It is worth remembering that ‘Amar Pelos Dois’ did not win the televote in either its FdC semi-final or grand final. In other words an audience where everyone would have understood the song’s message, public support was extensive rather than overwhelming. Rather quickly the buzz around ‘Amar Pelos Dois’ got very loud within the Eurovision fan bubble.
And yet…many a Eurovision obsessive made observations like “it’s wonderful, but it’s not the sort of song that inspires a massive televote”, “I love it, but he’s too quirky for a mainstream audience” or “I think this is timeless, but I suspect a lot of jurors will see it as dated.” In other a quality entry, but not expected to do particularly well in Kyiv.
Well that turned out differently.
In 2017 we had a winner that shattered some of the unwritten rules—or, if you prefer, the conventional wisdom—in terms of winning the modern, aggregate-public-and-jury scored Eurovision Song Contest. Portugal is not part of a reliable voting bloc. Its diaspora might help an entry get out of its semi-final, in a flat scoring year. Aside from some regions of Spain, there is nowhere else in the Eurovision voting area where Portuguese is a regional or official language. And then there’s Salvador himself, whose style might best be described as idiosyncratic. RTP’s decision to eschew the surfeit of LEDs or other special effects in favour of classically stripped down staging.
‘Amar Pelos Dois’ had so many things going against, in terms of convention. It still won. Which got us thinking: why don’t we unpack some of the unwritten rules of the (Eurovision) game? And which winners have flouted them?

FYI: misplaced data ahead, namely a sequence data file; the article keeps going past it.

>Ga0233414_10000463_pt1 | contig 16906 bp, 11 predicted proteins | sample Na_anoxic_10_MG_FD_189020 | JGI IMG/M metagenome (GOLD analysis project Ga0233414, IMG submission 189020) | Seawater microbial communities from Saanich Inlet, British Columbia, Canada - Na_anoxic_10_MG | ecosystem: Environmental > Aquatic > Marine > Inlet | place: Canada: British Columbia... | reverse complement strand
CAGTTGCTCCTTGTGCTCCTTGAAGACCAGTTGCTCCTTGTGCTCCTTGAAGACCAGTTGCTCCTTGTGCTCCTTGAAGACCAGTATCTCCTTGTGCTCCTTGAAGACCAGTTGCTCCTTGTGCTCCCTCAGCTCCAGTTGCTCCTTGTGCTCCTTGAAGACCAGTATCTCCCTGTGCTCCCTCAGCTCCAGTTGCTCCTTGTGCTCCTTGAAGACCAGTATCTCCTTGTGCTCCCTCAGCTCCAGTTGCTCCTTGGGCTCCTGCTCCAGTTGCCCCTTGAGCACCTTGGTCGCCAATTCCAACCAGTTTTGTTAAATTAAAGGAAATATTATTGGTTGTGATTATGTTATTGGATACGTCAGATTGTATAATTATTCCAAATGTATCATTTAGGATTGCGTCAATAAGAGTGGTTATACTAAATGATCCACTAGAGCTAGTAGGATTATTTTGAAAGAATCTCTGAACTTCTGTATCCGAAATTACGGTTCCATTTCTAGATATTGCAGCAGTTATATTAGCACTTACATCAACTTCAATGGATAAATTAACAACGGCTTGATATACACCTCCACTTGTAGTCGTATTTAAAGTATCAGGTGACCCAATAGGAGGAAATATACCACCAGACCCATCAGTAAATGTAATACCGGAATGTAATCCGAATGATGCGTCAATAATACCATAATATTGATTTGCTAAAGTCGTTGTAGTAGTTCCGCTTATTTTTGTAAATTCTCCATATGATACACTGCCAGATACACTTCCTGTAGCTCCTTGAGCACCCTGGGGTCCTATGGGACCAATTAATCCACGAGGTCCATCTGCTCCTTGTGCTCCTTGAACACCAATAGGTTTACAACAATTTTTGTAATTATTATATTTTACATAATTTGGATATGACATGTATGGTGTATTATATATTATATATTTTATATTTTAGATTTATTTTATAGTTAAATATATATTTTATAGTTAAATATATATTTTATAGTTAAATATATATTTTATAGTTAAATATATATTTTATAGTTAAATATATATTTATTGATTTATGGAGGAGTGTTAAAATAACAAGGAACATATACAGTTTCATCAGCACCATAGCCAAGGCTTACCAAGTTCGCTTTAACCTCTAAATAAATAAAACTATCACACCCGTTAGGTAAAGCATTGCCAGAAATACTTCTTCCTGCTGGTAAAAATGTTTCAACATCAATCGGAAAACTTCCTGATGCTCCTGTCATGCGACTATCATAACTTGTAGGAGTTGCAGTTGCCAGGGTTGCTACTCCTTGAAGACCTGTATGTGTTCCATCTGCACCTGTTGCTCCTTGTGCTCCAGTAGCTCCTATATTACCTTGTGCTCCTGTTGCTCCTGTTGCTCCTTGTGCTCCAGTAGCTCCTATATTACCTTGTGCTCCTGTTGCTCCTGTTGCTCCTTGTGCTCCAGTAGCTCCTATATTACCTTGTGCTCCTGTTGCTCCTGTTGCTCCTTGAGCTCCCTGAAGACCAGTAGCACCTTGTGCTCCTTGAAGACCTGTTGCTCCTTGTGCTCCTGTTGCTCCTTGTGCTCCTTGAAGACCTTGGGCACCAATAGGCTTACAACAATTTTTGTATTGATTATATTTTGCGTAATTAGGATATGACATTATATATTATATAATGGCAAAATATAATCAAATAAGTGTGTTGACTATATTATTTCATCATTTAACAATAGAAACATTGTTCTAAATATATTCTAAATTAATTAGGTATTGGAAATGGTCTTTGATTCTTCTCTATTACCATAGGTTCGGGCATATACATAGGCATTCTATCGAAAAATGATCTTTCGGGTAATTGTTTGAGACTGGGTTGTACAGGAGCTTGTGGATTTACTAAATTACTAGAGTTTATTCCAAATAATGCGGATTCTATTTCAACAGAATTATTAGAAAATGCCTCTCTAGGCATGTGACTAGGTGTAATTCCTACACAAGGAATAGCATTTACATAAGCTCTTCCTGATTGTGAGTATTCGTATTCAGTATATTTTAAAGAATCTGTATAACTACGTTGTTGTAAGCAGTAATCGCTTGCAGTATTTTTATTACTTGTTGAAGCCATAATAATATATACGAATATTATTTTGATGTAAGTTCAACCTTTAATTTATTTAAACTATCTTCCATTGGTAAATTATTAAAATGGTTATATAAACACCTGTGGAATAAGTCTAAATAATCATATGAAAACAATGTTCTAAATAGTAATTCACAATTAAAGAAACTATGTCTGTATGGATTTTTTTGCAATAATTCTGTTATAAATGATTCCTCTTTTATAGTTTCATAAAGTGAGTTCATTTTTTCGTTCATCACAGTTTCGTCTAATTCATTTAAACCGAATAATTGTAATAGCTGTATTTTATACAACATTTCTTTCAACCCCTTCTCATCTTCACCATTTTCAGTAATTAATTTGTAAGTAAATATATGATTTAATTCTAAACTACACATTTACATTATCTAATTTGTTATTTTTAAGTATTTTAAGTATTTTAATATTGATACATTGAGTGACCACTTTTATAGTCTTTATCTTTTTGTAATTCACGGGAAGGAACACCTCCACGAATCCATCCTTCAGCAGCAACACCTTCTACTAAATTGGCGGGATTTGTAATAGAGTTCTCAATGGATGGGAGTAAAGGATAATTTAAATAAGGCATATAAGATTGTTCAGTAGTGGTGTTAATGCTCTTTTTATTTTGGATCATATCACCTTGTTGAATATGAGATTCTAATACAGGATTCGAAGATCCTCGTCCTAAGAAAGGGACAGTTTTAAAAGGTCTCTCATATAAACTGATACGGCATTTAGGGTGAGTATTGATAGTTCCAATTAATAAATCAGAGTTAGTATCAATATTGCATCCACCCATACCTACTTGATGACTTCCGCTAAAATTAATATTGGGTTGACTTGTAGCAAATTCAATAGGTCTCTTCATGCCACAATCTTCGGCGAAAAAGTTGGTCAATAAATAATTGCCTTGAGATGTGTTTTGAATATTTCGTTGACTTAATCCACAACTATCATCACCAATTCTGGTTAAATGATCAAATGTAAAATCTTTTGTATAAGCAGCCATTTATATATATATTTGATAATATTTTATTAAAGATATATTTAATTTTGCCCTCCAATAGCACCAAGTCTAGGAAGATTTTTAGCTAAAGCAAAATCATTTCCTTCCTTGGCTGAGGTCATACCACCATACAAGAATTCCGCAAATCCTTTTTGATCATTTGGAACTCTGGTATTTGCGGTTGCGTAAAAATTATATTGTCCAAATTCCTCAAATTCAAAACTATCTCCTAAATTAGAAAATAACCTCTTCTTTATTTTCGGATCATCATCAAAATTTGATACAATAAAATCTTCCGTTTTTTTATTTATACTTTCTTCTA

Rules Versus Rules
In discuss rules, we are not referring to the actual rules for the 2018 Contest. Year upon year these are more often tweaked a bit rather than being wholly rewritten. Even the shifts in the scoring system (from jury to public to public with a bit of jury to blended public/jury to the current aggregate public jury system) have been incremental over two decades. The fundamental rules have been consistent. Of course participating broadcasters can add their own rules about language, nationality of artists and songwriters, among others. But we’re not interested in those broadcaster specific rules either.
We’re focused on those unwritten rules, which fans and delegations discuss from time to time, often in consideration of an entry’s potential to do well. The sorts of things that work or do not work at the Eurovision.
Play To The TV, Not The Crowd
Many a dream about winning the Eurovision ended when an artist comfortable playing arena gigs steps onto a Grand Final stage. In addition to being huge, a Eurovision audience is super passionate. Many artists get hit with that rush of Eurofan love and proceeds to give an epic performance to the crowd. For everyone in the arena something amazing has been shared.
However it often comes across really disconnected to the much larger audience watching on telly. There are a few thousand votes available in the arena: there are millions for the taking behind the camera. Many seasoned musicians, who have cultivated their performance ethos over years, have fallen into this trap and not got the result they had hoped.
Unless you’re The Olsen Brothers. If you were two middle-aged Danish brothers who’ve been trying to represent your country at the Contest for a couple of decades and finally got the ticket. You’ve already lived the arechtypal rock and roll lifestyle (and all its excesses). You walk out on stage, look at each and decide “Let’s just have a blast!” You missed the camera? No worries, there another one (and you point to it each time you find it)! The crowd’s clapping along? AWESOME! When you’re nothing singing, you’re laughing.
The Olsen Brothers – ‘Fly On the Wings of Love’ (Source: YouTube/Olsenbrother Music)
The Olsen Brother were just so damned cool! And it came across brilliantly on telly.
Comebacks Don’t Win Eurovision… Or Make Great Comebacks.
Blue tried it. Ditto No Angels, Dana International, and Bonnie Tyler. Each of them tried to leverage participating in the Eurovision to rekindle their career. Some did OK (Blue were 5th in the public vote in 2011) while others…didn’t.